We used a very straightforward  recipe from Trine Hahneman's Scandinavian Christmas. There are a few recipes in the book for Christmas that can only be made in advance using seasonal products at their very best earlier in the year and Elderflower Cordial is one of them. Having made a few of the recipes over the Christmas season very successfully I really recommend this book as a perfect introduction to the heart of Danish cooking.

The flower heads were checked for bugs and debris then added to a bowl with sliced lemon, citric acid and two litres of sugar syrup. I will gloss over exactly how much sugar but let's just say we brush our teeth very well afterwards. I am not a very patient cook and despite the recipe needing four days to steep I have to admit to giving up after two. I hope that we did not miss a vital stage of the process but we think the cordial tastes amazing just the way it is.

There is a bottle in the freezer waiting to be added to Champagne at Christmas as per the recipe book but I suspect that the rest will disappear pretty quickly. In fact the very next day we started on batch number two because it was so delicious. There are also four jars of strawberry and elderflower jam in the dresser curtesy of a trip up to the Pick Your Own fruit farm at Vejborggaard.

We will be making a lot more trips into the forest as the summer roll's on, there are raspberries to be collected, cherries and blackberries too. We just hope that puppy can manage the whole walk on her own soon!

Wednesday, 29 May 2013

Til Tops

One of the great things about the children growing up is that the scope for family friendly activity increases. We are nappy free, nap free and for the time being, puppy free and no longer are we confined to the local soft play centre when we need an opportunity to let off some organised steam. When my husband's birthday arrived a couple of weeks ago I took a leap of faith and booked an adventurous day out for the whole family to enjoy together.

Til Tops had been recommended to me by two dear friends who both thought it brilliant and we really could not have had a better time.  Built upon an unused golf course, Til Tops is home to four adventure trails that take visitors through the tree canopies on various activities. The yellow course is entirely suitable for little ones, our three year old couldn't wait to have a turn and would have happily been entertained all day had we not been the support party for the taller and more adventurous members of our group. They focused on the green and blue trails which are higher and higher still through the trees. Unfortunately my ten year old wasn't tall enough by just a couple of centimetres for the red trail so we didn't get to try the 150 metre zip line that lies across the vast lawn. He is now hoping for a growth spurt by the end of the summer.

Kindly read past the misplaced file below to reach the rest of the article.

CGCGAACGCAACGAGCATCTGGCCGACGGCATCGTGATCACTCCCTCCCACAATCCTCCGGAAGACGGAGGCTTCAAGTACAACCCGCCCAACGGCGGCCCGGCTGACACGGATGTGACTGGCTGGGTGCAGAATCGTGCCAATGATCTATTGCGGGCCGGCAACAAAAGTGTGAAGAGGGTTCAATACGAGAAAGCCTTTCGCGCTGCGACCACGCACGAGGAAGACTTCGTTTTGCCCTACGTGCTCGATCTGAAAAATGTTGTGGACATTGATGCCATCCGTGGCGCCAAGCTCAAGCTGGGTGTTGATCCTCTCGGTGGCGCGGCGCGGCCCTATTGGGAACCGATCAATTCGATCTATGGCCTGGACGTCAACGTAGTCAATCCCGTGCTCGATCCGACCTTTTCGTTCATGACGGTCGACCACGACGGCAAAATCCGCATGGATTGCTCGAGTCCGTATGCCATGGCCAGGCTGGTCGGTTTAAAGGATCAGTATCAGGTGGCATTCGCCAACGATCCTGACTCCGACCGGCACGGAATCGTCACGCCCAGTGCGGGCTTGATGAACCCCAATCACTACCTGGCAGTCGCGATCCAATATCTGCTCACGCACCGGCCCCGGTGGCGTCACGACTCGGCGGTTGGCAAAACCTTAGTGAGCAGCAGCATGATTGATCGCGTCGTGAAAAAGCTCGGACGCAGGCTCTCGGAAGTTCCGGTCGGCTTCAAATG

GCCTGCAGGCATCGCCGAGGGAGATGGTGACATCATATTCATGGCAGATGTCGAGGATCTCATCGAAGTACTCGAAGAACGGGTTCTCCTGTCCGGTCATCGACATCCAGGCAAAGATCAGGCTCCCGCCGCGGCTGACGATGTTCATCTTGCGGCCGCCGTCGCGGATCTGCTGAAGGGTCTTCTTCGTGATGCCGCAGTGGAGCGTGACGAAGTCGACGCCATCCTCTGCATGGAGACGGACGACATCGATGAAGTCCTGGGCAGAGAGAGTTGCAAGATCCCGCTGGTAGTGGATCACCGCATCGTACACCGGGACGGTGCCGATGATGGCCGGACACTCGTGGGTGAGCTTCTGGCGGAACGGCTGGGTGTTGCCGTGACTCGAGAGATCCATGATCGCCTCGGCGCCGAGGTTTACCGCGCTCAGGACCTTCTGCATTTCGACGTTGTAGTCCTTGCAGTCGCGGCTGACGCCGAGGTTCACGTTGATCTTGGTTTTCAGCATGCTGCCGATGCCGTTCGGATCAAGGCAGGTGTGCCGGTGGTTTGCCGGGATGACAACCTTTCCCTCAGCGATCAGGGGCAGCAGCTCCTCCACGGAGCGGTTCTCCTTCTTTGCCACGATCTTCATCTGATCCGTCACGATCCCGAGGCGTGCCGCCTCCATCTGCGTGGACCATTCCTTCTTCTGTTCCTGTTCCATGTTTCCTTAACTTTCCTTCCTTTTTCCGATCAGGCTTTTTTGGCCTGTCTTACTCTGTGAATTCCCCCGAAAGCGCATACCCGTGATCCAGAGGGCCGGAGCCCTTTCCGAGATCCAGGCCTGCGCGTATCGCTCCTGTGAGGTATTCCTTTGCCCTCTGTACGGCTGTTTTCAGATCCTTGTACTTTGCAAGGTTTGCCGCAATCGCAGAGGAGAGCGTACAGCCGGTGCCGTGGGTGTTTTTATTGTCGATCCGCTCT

Before starting, one of the instructors help's you climb into your harness and lead's you through the practise course so that you feel comfortable with the equipment. They are very friendly and English is absolutely not a problem. This is invaluable, especially for impatient boys and they will not let you on the high climbs without knowing you can work the harness correctly. Once comfortable we set off on the green trail which is set between two and four metres above the ground. No two activities are the same on the trail aside from the zip lines because a zip line is a zip line and they could never get boring!

It was high and before booking you should check that your child meets the age and height requirements. Things look very different when you're up high and the confidence that seems so great on the ground can feel very different six metres up.

Booking is done online and is a straight forward process. I booked the day before but I am sure that during the summer months they will be a lot busier so it's probably best to book ahead.

There is a cafe on site that serves tea, coffee and cold refreshments. It is great and very nicely run. Situated just outside Hornbeck it only took us half an hour to drive there from where we live just north of Copenhagen. 

We got incredibly lucky with the weather and spent four very content hours climbing and supporting each other in the beautiful sunshine. The boys loved their day out with Pappa and Pappa overcame his fear of heights, thankfully. We will return, I just hope dogs are welcome...